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PACIFIC COMMERCIAL ADVERTISER, AUGUST (i, 188T.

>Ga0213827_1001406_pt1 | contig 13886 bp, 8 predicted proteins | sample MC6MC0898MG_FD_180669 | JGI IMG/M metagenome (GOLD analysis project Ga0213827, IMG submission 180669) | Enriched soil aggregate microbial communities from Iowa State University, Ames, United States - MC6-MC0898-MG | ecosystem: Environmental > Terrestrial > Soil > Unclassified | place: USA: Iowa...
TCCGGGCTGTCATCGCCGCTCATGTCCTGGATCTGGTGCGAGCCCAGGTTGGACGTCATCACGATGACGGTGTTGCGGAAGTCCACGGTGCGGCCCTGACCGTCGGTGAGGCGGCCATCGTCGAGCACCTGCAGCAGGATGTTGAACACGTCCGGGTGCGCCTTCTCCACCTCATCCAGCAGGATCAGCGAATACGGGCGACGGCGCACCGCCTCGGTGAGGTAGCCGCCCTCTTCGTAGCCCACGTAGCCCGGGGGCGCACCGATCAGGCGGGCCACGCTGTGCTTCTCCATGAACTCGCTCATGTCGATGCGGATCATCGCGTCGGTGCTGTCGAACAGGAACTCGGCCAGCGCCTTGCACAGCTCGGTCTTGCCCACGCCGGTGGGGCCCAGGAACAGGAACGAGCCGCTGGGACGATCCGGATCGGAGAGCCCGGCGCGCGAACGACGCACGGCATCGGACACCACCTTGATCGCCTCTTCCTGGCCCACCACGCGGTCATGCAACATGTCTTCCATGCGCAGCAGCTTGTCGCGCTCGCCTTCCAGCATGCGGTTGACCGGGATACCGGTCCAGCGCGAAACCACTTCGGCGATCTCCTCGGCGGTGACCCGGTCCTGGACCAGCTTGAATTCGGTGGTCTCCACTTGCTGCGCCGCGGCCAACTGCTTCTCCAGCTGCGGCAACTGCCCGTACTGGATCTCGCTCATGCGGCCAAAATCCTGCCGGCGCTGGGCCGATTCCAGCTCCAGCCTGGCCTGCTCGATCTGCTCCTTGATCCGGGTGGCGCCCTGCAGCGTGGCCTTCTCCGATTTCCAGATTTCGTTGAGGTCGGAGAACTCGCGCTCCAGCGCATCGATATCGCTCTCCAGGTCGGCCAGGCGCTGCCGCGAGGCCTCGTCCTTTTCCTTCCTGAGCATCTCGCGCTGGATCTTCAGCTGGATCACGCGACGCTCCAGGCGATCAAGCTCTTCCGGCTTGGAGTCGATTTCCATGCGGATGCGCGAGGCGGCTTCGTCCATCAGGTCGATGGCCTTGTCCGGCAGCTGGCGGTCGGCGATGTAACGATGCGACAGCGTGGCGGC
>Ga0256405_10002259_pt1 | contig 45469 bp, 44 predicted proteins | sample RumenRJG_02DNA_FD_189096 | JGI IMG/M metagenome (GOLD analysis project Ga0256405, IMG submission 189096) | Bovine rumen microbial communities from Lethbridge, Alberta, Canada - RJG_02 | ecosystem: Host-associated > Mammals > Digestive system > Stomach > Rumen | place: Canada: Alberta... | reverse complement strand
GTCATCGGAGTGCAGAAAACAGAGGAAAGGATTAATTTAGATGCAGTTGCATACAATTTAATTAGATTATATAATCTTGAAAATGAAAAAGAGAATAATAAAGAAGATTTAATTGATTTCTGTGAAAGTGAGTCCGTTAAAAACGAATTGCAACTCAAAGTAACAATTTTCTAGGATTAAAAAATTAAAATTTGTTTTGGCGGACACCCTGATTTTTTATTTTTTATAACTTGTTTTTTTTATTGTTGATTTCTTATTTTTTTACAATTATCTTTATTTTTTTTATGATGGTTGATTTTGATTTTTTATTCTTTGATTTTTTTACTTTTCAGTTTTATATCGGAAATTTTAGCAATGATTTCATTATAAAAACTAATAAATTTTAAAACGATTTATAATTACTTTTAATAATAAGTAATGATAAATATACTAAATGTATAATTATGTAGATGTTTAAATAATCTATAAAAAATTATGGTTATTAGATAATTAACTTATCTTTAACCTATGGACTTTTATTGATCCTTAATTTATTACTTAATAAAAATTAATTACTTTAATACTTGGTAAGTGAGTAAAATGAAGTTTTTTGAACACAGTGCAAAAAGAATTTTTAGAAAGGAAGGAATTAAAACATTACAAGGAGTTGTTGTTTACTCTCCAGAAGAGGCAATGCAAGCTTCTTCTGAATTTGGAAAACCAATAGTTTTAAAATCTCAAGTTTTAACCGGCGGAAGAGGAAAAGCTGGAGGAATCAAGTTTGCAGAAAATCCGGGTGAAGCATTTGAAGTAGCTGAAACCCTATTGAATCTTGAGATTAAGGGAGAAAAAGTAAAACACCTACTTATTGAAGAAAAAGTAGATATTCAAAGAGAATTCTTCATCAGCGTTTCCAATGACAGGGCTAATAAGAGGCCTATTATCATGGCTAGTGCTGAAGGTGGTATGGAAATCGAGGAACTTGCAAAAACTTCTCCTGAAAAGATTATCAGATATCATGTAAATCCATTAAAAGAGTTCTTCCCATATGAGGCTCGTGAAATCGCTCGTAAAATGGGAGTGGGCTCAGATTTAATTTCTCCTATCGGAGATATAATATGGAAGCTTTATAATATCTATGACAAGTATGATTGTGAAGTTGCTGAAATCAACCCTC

THE DAILY LATEST NEWS Pacific Commercial Atefer i lu' Oi'H!l mill ii - . mrl-.' f i IS PUBMSHTD KVKRY M(.)RXIN(-. n:uus of si nsi an 1 Ivr annum 4 Mi month '3 (A) PT tUODth. . ,IH -uticrllloii I'HjnMe Alwayiiu Advaurr. ComrnunlcRtlons from all part of the Kingdom will always be very acceptable. Persons resMing in any part of the Cnltt? J tat-s cbu remit the amount of stibsrrlptlori r.:ue by p.jt Oflice money order. Jratter Intended for publication In tlie e.llpn in! columns should b aildrevied to ' Kditob FACJric- ('ommkkciai. A hvkrtic kr.' Ruslnes communications and udvertisenwuts noiild he addressed simply. ' I. V. A riVr.RTIhK.R, A oil tint to individuals. t ii i7 Pacific Commercial . fs now for le j.ii,y at th- KpI!.wli'E Plres ; ! c:ti.'-r. an I t-' pnlt'i to ! . "3 il i ! 1. aii'l J. n. so per A. M. HEWETT T. fJ. THRUM WM. BTRAHLMANN. ... Merchant street . .Merchant street ....Kon 'tri'Pt .Hawaiian Hotel five Cent ir 'ij. SATURDAY August 6th. The Tory Government did not sleep on the Irinh Coercion Act. Every county in Ireland was proclaimed under it within a few hours after it had received the Royal assent. Fellows like Parnell, Hayley, Dillon, and Michael Pavitt mere Irish demagogues and adventurers in their own country must be taught the lesson that Irishmen in Ireland have no rightH which the dominant English party is bound to respect. The Irish are unlit for self-government, and should learn that it is best for them to submit without murmur to the govern ment which England has thrust upon thein for their good. If not, the agita tion of these Irish demagogues and ad venturers must be put down by the strong arm. Thus the world wags, and gxd government is promoted. U'la, has c.'vaft 'l a ltviwlaUon ii dcman Thr- Irish Land frill i-J r-..tir.y; h-- i debute'? in I'aillacieiit. ! Lord Sali-t'Utv h;-.s turned the l"oii- t.-rvatnes to prepare fir an early d;.--o-lution of I'urliamtMit. f,niTH-iiiH.n I'ntikk. A. Collins oi fronton and paily u-iv MiKjt-cted to in- ; dignity by the Custom 1 1. a- authorities ; at I'.-li'a.-t, and Collin.-; himself hu- U'n , hat lowed by the Iri.-di police. ! A lire at I'.rabant. frelinta. July 2'.)i, ; rendered UO people homeh-. Russian credit has got a black eye. j according to the Berlin "I'o-t." Ger-! man investors will ndit s!iy i Russian j heciirities in future I'rince Ferdinand of Coburtr is i-x- j jM'cted at Sophia early in Augu-t to take i the oath of ofiice. The Bulgarian Jov- 1 ernment has ssent to the utticial- of i various towns through which the I'rince ! will pass an order to receive the new ; ruler with due honor. ; The "Count r Du Sc:r" reports that j General Boulang'1!-requested official j jM.'rtnis.'-ion to cliallcnge M. Ferry to fight a duel on account of the ex- j Premier's recent sjieech at Epinal. i The Queen has refused to accept the ! resignation of Lord Charles Berestord. ' The leader of the Herat insurgents j has been executed at Cabul. ! 'grasshoppers are tlest royinj crops in ! various parts of Belgium. i The Sherman Presidential boom began , in the Ohio Republican Convention. ! He was strongly endorsed for the Presi-1 dency. Governor Fornker was ronom- j inated. The management of the famous Stew art estate in New York i. leing investi gated, and it is claimed that Hilton, the : trustee, owes it fr-mi l"0tVi,o00 to $20,- j 000,000. I An English syndicate has purchased ! the Barton vineyard. Fresno county, California. About f2:X,(X0 has been ex- The Porte has invited England to re ooen the Egyptian Convention question. King John of Abyssinia has asked i.p-en Victoria to mediate between him-.-.!:' -.rd the Italian Government. The . m.,o sent through the British lie-i.ient at Aden. The Ameer order" Englishmen, one in every twenty men, to form a corps for service ia Afghanistan and Turkistan. The arms manufacturer a of Suhl have received orders for 500,0u0 side arms for the Turkish army. Eighteen lives were lost in a collision on the Chicago and Alton road. Stanley, the African explorer, is re ported dead. John Taylor, the Mormon President, is dead. He has been in hiding since February 1, 1SS-3, on which day he p reached for the last time in the Taber nacle. He was indicted for polygamy in March, 1SS5, but could never be found. Twenty-eight Lil-eral Peers have signed a protest against the Irish Crimes Act. Chinatown, in Los Angeles City, has been destroyed by incendiaries. The steamer Sir John Lawrence foundered in a cyclone in the Bay of Bengal, and about 7iK persons perished. They were mostly women, ami nearly all pilgrims to the famous temple of Jagenath, at Purri. In all about S0O j persons lost their lives by shipwreck in j this storm. I ... i In a battle near Kussala recently a friendly tribe killed I. '200 of the Mahdi's followers under Osman Pigma. The Pope refuses to approve of Ger many forbidding the use of the French language in the seminaries of Alsace-Lorraine. FATAL ACCIDENT dvrrli.srmfiitjs. To a Private in the lloiietiolt tiiiMi,! Another liijiir-l. LOST- Yesterday morning while His Majesty ! was leaving ly the steamer V". ii. Hall for j I.ahaina, a terrible accident occured at the i Kakaako Eatterv the i.ur--e of tlriiu: A to I' CASK, WITH HOUSE'S HEAD OF SLLVEK. Kinder will be rewarded by returnicii same . C. li rtliutii office. T54,v20tf ATleTV U 11 IN iA&ufrlisfniniTs. T GOODS -AT- Ttie Kii:ir liitiiHtry. YASHI.To", July i!8th. The Chief of the Bureau of Statistics has issued his quarterly report, which contains, among other interesting matter, tables in regard to sugar and molasses, showing the im jorts and exports ef these articles since 1769, their production in the L'nited States and foreign countries for the series of years, the present tariff rates in the leading commercial countries and the export duties imposed by various . mi i e . i tended on the ir. .: -rt v and in.npr.l countries, on sugar, xne vaiue oi uie r.. . . . . i . ... . I i tvi rrrf a nf Qnr?3 r Ktfi a rci ntTtifl frnm A 1 OA age. liie wine pr xiuct ttus year will be s " about half a million gallons. CHINESE IMMIGRATION. The ubiquitous Chinese are steadily pushing their way into these Islands. Fourteen arrived by the Marijosa, and judging from the number of passports issued recently a large increase to the Chinese population may be speedily looked for. It would be satisfactory to know precisely what the policy of the present Government is on this question. The late Government, yielding either to pressure, or for the purpose of getting money for some of the costly enterprises which they had in hand, raised the fee to $10, and issued passports in large numbers. We are unable to state with any degree of accuracy how many such passports were issued, but that they were numerous the Treasury statements show. It is imjiossible to recall these, however, but it would be assuring to be informed what the Government intend for the future in regard to Chinese immi gration. The Board of Immigration has notified the renewal of Japanese immigration upon favorable terms to employers; is it intended to sanction unrestricted Chi nese immigration to reduce still further the general average of the wages of labor by increasing competition? If such be the intention of the Government let it be avowed ; if it is not, the public should lie advised accordingly. And at the same time it should lie stated whether Portuguese immigration has been sus pended or discontinued altogether. The late Government authorized a ic newal of Portuguese immigration ; but, as we have stated, it threw down the harriers against Chinese competition by issuing indiscriminate passports. This was an inconsistent policy, and it would be well if Ministers, at the present juncture, were to disclose their inten tions therranent, if they have any. HAWAIIAN AFFAIRS ABROAD. ! In an editorial note, July 22, the New York "Herald" remarks: "Our readers will find elsewhere a full and instructive review of the situation in the Hawaiian Islands, together with a summary of the causes which led up to the recent 'revo lution.' While tl ere is no desire on the partof the Republic to own this group of islands, it is manifestly for the interests of the country, in the language of Mr. Webster, that 'that government should not be interfered with by foreign Powers.' In this connection Mr. Webster added that 'no Power ought either to take iosses sion of the islands as a conquest or for colonization, and no Power ought to seek for an undue control over the ex isting government or any exclusive privileges or preferences with it in matters of commerce.' That has been the position of Ameri can statesmen before and since the days of Webster, and it is the opinion of the American people at this time. There are very grave reasons why the islands should lie kept free from entangling for eign alliances and why the United States should carefully note all iolitieal changes which are effected." The San lie-o boom continues, and train robbers have been getting in their work in the neighborhood of Na tional City. The appointment of the Prince of Wales as honorary admiral of the fleet is ridiculed by the "United Service Journal" as a fantastical puerility. The Prince and Princess of Wales were to start for Germany and Denmark j on August 12th. Paul de Cassagnac ha declined to fight a duel with the Deputy Lauer, on the ground that it is Lauer's veracity and not his courage that is in dispute. Lauer had stated that Boulanger had confided to him that eighty-four Gen erals of the army had offered him their services to overthrow the republic and restore the monarchy. Cassagnac gave Lauer the lie direct, hence the personal difficulty. A London dispatch, July 27th, states: Since tho naval manoeuvres at Ports mouth, groat scandal has been created j by the lack of capacity of English officers i to handle their ships in quiet waters and j in broad davlight. There were last I week two disasters by collisions. The Devastation and Ajax were so injured that they have had to go into the dock for repairs. Laxmore, commander of the Devastation, has been relieved. The next morning there was another colli sion between two gunboats. The Sultr.n has issued an nade dis missing the reserves at home. The Asserevater Roma says that the circular addressed to Cardinal Rampella was not intended for tin; press, and was only given him for his personal instruction on becoming Secretary of State. He was empowered to show copies of it to the various European Nuncios, as setting forth the policy to be pursued by the Pope in the future. There is considerable irritation and re gret at the atican over the publicity which has been given to the document, which, in many way?, will be hurtful to Papal diplomacy. Now, it is complained, j all Europe is cognizant of the future j policy of the Vatican. j Emperor William is at Gastein, and : attending strictly to business. j Cholera continues at Catania, Sicily, i Several thousand people are daily fed j by public charity. j Only one-third of the new Panama j Canal loan has been subscribed. De j Lesseps says that will do for the present. Monsignor Feisico, who was sent to Ireland by the Pope, at the instigation f the Puke of Norfolk, has reported in a highly eulogistic way of the Irish peo ple. The object of the English Catholic nobles to secure a condemnatory rejmrt has therefore been foiled. The Bulgarian Treasury at Eustchuk was attacked the night of the 25th of July. The guards repulsed the attack. Sir Charles Tupper, High Commis sioner for Canada, accompanied by Sir John Rose, late Canadian Minister of Finance, and Mr. Bader Howell, mem ber of Parliament for the division of Liverpool, had an interview at London, July 27th, with the Right Hon. George , K. Goshen, Chancellor of the Ex chequer, and urged the adoption of the ! Canadian Pacific Railway as a route for the British mails to China and Australia. Goschen promised to favorably consider the matter. The Limerick Board of Guardians is insolvent. ler cent of the value of the dutiable im ports in 1S25 to 19 per cent of such values in 1S75, and the duty collected thereon has fluctuated from 4 76-100 per cent of all customs duties on dutiable merchandise in 1825 to 23 6-100 per cent in 1B33. A table is given showing the leading sources of customs revenue in order of their magnitude for a series ot years. Sugar and molasses comprise our leading source of revenue, being 27 per cent of the total collected in 1880, manufactures of wool standing next at 14 per cent. The highest annual average of a specific rate of duty collected on sugar was in 1823, when it amounted to Scents per pound, and the lovest in 1861, at three-quarters of a cent per pound. Foreign prices for sugar have been tending downward since 1831, which was largely caused by the world's in creased production. Interesting data are given in regard to the sugar product of this and other countries, and of the origin and growth of the industry in Louisiana. The latter had its most prosperous jerIod prior to the civil war, since when it has not wholly recovered. Then, again, the largely increased production of foreign countries has rendered it difficult for our producers to compete successfully with them in our markets. During the periods just prior to the war we produced about one-fourth of the sugar consumed in the country. During the last calendar year, however, we produced only one-tentlf? Supreme louri. AT CHAMBiKS BEFORE PRESTON, J. Friday, August 5th. W. R. Buchanan vs. N. F. Burgess, ejectment. Jury waived at the July term. Cecil Brown for plaintiff; M. Thompson for defendant. Plaintiffs motion for a non-suit was granted. l'olirc L'oiirt. BE FORI' POLICE JISTICE DAYTON. Friday, August 5th. Ah Sang.for assault and battery on Ah Chin, was fined $o and $1 10 costs. B. J. Lyons was charged with forgery in having altered a draft upon Hon. Cecil Brown for the amount of 20 to $120, with intent to deceive his em ployer. W. II. Page. The case was con tinued till to-day. J. Frank May, who was charged on remand with selling liquor without a license, was found guilty and sentenced to three months' hard labor, a fine of $100 and $4 GO costs. George Summers pleaded guilty to as sault and battery, and was fined $5 and $1 costs. CIVIL CASES. Hamilton Johnson vs. Samuel Wa hinalo, assumpsit for $. 25. Defendant admits $1S. Judgment for $13 35 and $t 53 costs. L. Ahlo vs. Isaac Adams, assump sit for $29. W. C. Achi for plaintiff. Continued until moved on. L. Ahlo vs. Chu Yuen, assumpsit for $20 and interest. Continued to 10th instant. Chan Kee vs. Alau, Gig Chang, garn ishee, assumpsit for $57 50. Continued till moved on. Several cases of deserting contract ser vice were settled out of Court. the ?a'ute. The charge in one of the tun-; , exploded prematurely, inflicting Injuries ! upon a private T-iuiea W.Tir.Kana. irotu the effects of w hich he died at i o'uock the same evening, and bloir 'J the thumb and forefinger of Serjeant Kin'-tnaku. The circumstances in detail will be gathered from THE COMM llNi OKKK'Hi's kCiVl'M. The officer iu charge of the t-attery was Adjutant Robert Parker, who states that at H.Ki. in. ho proceeded to the salutinp battery with a detachment of the House hold tiiianl. crvjsisiinp of seeotul Lieu tenant Nathaniel, live sergeants and ten privates. There tire sven gtmi at the bai tery. only live of which are ned, there hemg insuttiriont space for the-w hole num ber. The sergeants and privities were placed, three in charge of each gun. while the Adjutant instructed them ti tho duties each was required to perforin. The party commenced tiring the salute nt 10 : 15 a. tn . . and eight guns were tired without any mishap. The period allowed to elapse between each discharge is tit teen seconds, the live guns being tired in rotation, and the Adjutant was on the point of giving the word to tire the ninth gun. when tho charge in gun num ber s, the turn for which had already come round twice, exploded a third time acci dentally, and the man who was in the act of ramming home the charge was blown some twelve feet in front and lay motion less upon the ground frightfully mangled, the Sergeant having the thumb and fingers of his right hand blown off by the discharge from the touch hole. A telephone mes sage was at once despatched for medical aid, and the remaining number of guns to complete the salute were fired, occupying nearly' three minutes, the gun in connec tion with which the accident happened being omitted each tune its turn came round. When this was completed the in jured man, a private named Katuikana, was removed to the building attached to the battery. When the attendant excitement had sub sided it was ascertained that the men in charge of the gun were Sergeant Kinirnaka, whose duty it was to keep his thumb upon the touch hole to prevent the ingress of air while the charge was inserted, and to fire the gun upon the order being given; pri vate Komoku, whose orders were to place the charge in the muzzle; and Kamikana, the private already named, his duty being to ram home the charges and to sponge out the gun after each one was fired. This last duty is a most important one and the Adjutant is inclined to think that the ac cident was due to its not having been prop erly carried out. Another thing which may have contributed to it is the ineffec tual stoppage of the touch hole by the Sergeant. It would thus appear from the Adjutant's statement that the sad occur rence was due to carelessness on the part of one or both of t hese men. About a quarter of an hour after the accident Dr. McKibbin arrived, closely followed by Dr. Trousseau, and upon ex amining the wounded man ordered his removal to the Queen's Hospital, whither he was conveyed upon a stretcher. His two arms were completely shattered from the elbow downwards; his face was fright fully burned, one eye being blown out, other parts of his body being more or less scorched. Sergeant Kinirnaka was also taken to the hospital for treatment. He has been in the torce about eleven or twelve years. Kamikana has seen five years' service, and Adjutant Parker three years'. The last named, being the officer in charge, was examined by a Court ot In quiry later in the day. The officers who composed the Court were Colonel Hon. C. P. Iaukea, Major A. B. Hayley, Major Hon. Samuel Parker and Major J. D. Holt. Adjutant Parker states that he is the officer ordinarily in charge of the saluting battery, and during his experience no similar accident has ever occurred. Th guns used, and which it is customary to use for this purpose here, are of a some what antiquated type in fact, what are commonly known as the old muzzle-loaders. Some breech-loaders of more modern construction may be seen at the barracks, and on some occasions these are wheeled ! into position and ued for saluting, nut this is exceptional, in the case of these latter the danger involved by the gunners is reduced to a minimum, whereas the others require greater vigilance in order to guard against accidents. Lieutenant Nathaniel, second in com mand, was subsequently interviewed, and his statement coincides in all essential particulars with the foregoing. He says the sight was indescribably painful, as the unfortunate deceased was fully conscious after the explosion of the charge, and spoke to him, complaining of feeling cold. An inquest will probably be held this evening. ASSIGNEE'S SALE -OF- Valuable Ilea Estate. -AT THE- Sat unlay, August 6, 1837, AT 12 O'CLOCK NOON, Popular Millinery House, 104 Fort St., Honolulu. S. Pixpriet;ox Thr undersigned, assignee in bankruptcy oi the ; est&te of John M. Kapen. -will sell at the sides- ! room of LewlH J. Levey, to the highest bidder for o.vih iu raited States gold coin, all the right, j title aud interest of said John M. Eapena in ana ' to the following real estate, to wit: Award. ei5iE. p. 1 4tV5-lXXl acres rice land, in cctral part of Kalauao, Ewa, Oahn. Do. Do. 5873. acres, Kalauao, Ewa, aires, Mauana, Ewa, Ar . 2 8O6-10O0 Oahu. A p. 31 7-'G-lK)t) Oahu. A p. 1 5 -tS-100 acres. Three fish ponds. M.uiana, twa, Oahu. Do. Ap. 4'- y--lu0 acres rice l&nd. Building? JLot. Kalin, Honolulu. of Ap. 1, award 3,446, Just opened, a fine assortment of FANCY AND DRY GOODS, Which, during my absence, will be sold at exceedingly low figures. EOLKA DOT SWISS IN WHITE AND ECKU. A fine assortment of WHITE AND COLORED WASH MATERIAL, In plain, fancy figured and open work. NANSOOKS, LAWNS AND BAITISTE, In white and colored. Iu all shades and colors. NUNS' VEILINGS. NUNS' VEILINGS. of Ar. 1, award 3.44C, Lot No. 1 Mauka part area 0.405 acre. Lot No. 2 Makai part area 0.4Ji acre. Lot No. 3 Award 3.427. area 0.216 acre. HaildiuiC Ii4t in I'eleuli. Honolulu. Lot No. 1 Mauka part of Ap. 2, award 83, area 0.ir)35 acre. Lot No. 2 Makai part of same piece of land, same area. irfTHale positive. Peed at the expense of the purchaser. Full particulars given and maps shown on application at salesroom of Lewis J. Levey, Auctioneer. 772aug6 LACE .OLNCINGS, EMBROIDERY FI.OUNCINGS, in white, cream, ecru tid fancy colors. ALL-OVER EMBROIDERY AND L VCES with edgings to match. NEW SILK GLOVES and SILK MITTS, in the latest styles and newest shades. Millinery and Straw Goods. xcr-J1"11 n,y absence frora e Kingdom we offer SPECIAL BARGAINS IN THIS DEPART MENT, in order to close out the stock now on hand, aud make room for the new stock. HATS TRIMMED AND UNTRIMMED Will be sold at reduced prices. CHAS. T. GfLICK. Assignee. L. B. KEEK, M E R C II A NT W. S. LUCE, CAMPBELL FIRE -PROOF BLOCK. MERCHANT ST., HONOLULU, Has just'received from Europe per Herculea," 200 Cases Guhiess' Extra Stout, TAILOE. 27 Merchant Street, Has lately received from Kngland selection of large 1 1 Fine Goods ! SUITINGS, DIAGONALS Bottled by M. B. FOSTER A SONS. ALSO FINE ASSORTMENT OF HOCK .s D CLARET. These Winea were especially selected for W. 8. Luce, and are far superior to any ever before impurted into this market. THE FIXE9T ASSORTED STOCK f'F CHAMPAGNES, ALES, WINES, ETC. ALWAYS ON HAND. ISpeoial attention drawn to the celebrated Wlnes and Medium), WHITE PORT, SHERRY, etc. -MALMSEY, MADEIRA (Dry Rum Punch the Latest A'ovelt)-. 578 aprlJtfdw q $ 11 T t -or- AND- Fancy Trouserings, Comprising the largest and most varied stock ever opened out in Honolulu, all person ally selected by Mr. ,Kerr at tho manufacturers while abroad . Chas. J. Fishel. COR. FORT & HOTEL STS. C'laus SprecJcc-is Win. O. Irwin. CLAUS SPKECKELS & CO., BANKERS. HONOLt.'LU HAWAIIAN ISLANDH 1 For two Weeks Only j Our Semi-Annual Draw Kxehaoge on the principal parts of the world. Afternoon Concert. The following musical programme will be given by the Royal Hawaiian Military Band this afternoon at 7:30 o'clock at Emma Square: Overture ''The Exiles' Polka "The Dragoons" Reminiscences of Weber . . . Gavotte "Queen's Own". . . Waltz "The Svrens" Polka "A Good Kiss" "Hawaii I'onoi. . . . . (Jassner . . . Fahrbach . . . . Godfrey . . . . Amillion . W'aldteufel .Waldteufel Cloth and TriiDniiiifis lor Sale to the Trade and others. BellflVlephoiie. Xo. 4. F. U. Box (306, Remnant Sale will takef place NEXT MONDAY Will reoe.ve deposit ou open account, m&k collections and conduct a (feueral banking and exchange business. I I All our remnants will re placed on the Counter, and marked way down. In Ladies' Trimmed and L'ntrimmed Hats, we are prepared to offer I!l(j i BARGAINS. j Remnants in all departments. j Come and nee what we offer you next ! MONDAY. " I Deposits bearing Interest received In their hmv Inits Department subject to published rules and rfiriilatlo.is. i7n,rf MAOFARLANE & C0-, W"MJAMI Ii: AI.FK AND K. rai Jobbers in WINES and LlQUoKi. JVo. 13 Kaahaniann Street, HONOLULU. 2a-tf CLACS SPRKCKEI.8. mm. q imwij Advertisements. CARD OF THANKS. JPESIRE MOST SIXCERELY TO THANK THE many kind and sympathizing friends who so generously afforded m every asftUtancs during my late trout. U, and for the flowers so thought fully and profusely furnished on the day of ths funeral of my late beloved wife. 774aug5 WRAY TAYLOR. Intermediary Court. BEFOKE BICKER TON, J. Friday, August 5th. Jno. E. Buh vs. J. L. Kaulukou, re plevin of a houe. Continued from the previous day. No appearance of or for plaintiff; C. Creighton for defendant. The judgment of the Folice Court was set aside and the proceedings dismissed. L. B. KEEE. CHAS. J. FISHEL, j Leading Millinery House. ! t"978ep8 ISTOTTCji, LAWN TENNIS SETS. COMPLETE CRICKET SETS. For Men and Children. Fire Arms and Ammunition Of all kinds. And complete etock of LOST. A T THE EOCRTH OF JULY BALL, A BLACK confer a favor by leaving the same at this ofie. 74ij7tf Hawaiian Hotel CARRIAGE COMPANY. FIRST-CLASS CARRIAGES At all hours day and night, with competent drivers and steady hone. TO LET ! SADDLE HORSES, BUGGIES, WAG ONETTES, VILLAGE CARTS AND BRAKES, With good, reliable horses. WM. G. IRWIN & Co., Sl"lJFArTottf CoinmlMNlon Al-. NTS. Honolulu M. I. 18-tfwtf M. PHILLIPS & Co., Importer anil Wholesale Denier In Clothing, Boots, Shoe, Ham, Men's turn toil ing aud Fancy Goods. Xo. 11 Kanhumanu J-treet Honolulu, H. I. 28tf-wtf H. HACKFELD & CO., f li-MBAL COMMIfcfclOIV AGFXTS. 2ft U Quen bt., Honolulu, H.I. ED. HOFFSCHLAEGER & CO., Importer A C'ornmlMwIon Merchant. Queen Wtxeet, Honolulu. H. I. 27-tf GEASS SEEDS. COCKSFOOT, RYE GRASS, LISH RED CLOVER, COW GRASS. Having jUBt received a fine lotJTof I THE ATTENTION OF ALL INTERESTED TV SPORTING MATERIAL ! Horses from California, 1 iii At Bed Rock Prices, AT MRS. THOS. LACK'S, rtjv2Cltf 61 IORT STREET, Ws are prepared to offer extra inducements to parties wanting Family, Road, Express or Dray Horses. Guaranteed as represented or no sale. Prices to suit the times. RINCi I P 32, or apply to MILES & HAYLEY, Hawaiian Hotel SUbles. offer for eale in lots to f.uit purchasers. v.efcave also on hand sn pie lot of White Clover, English Alsyke. Timothy, Rib Grass Crested Dog's Tall, Tall Fescue. Italian Bye Grass and Lucerne seeds, which we offer iu small lots for trial, and will also receive orders for quantity s of not less than half a ton weight, and execute same with dicpatch. 71T-Junel8tfd&w Wil, O, IRWIN t CO.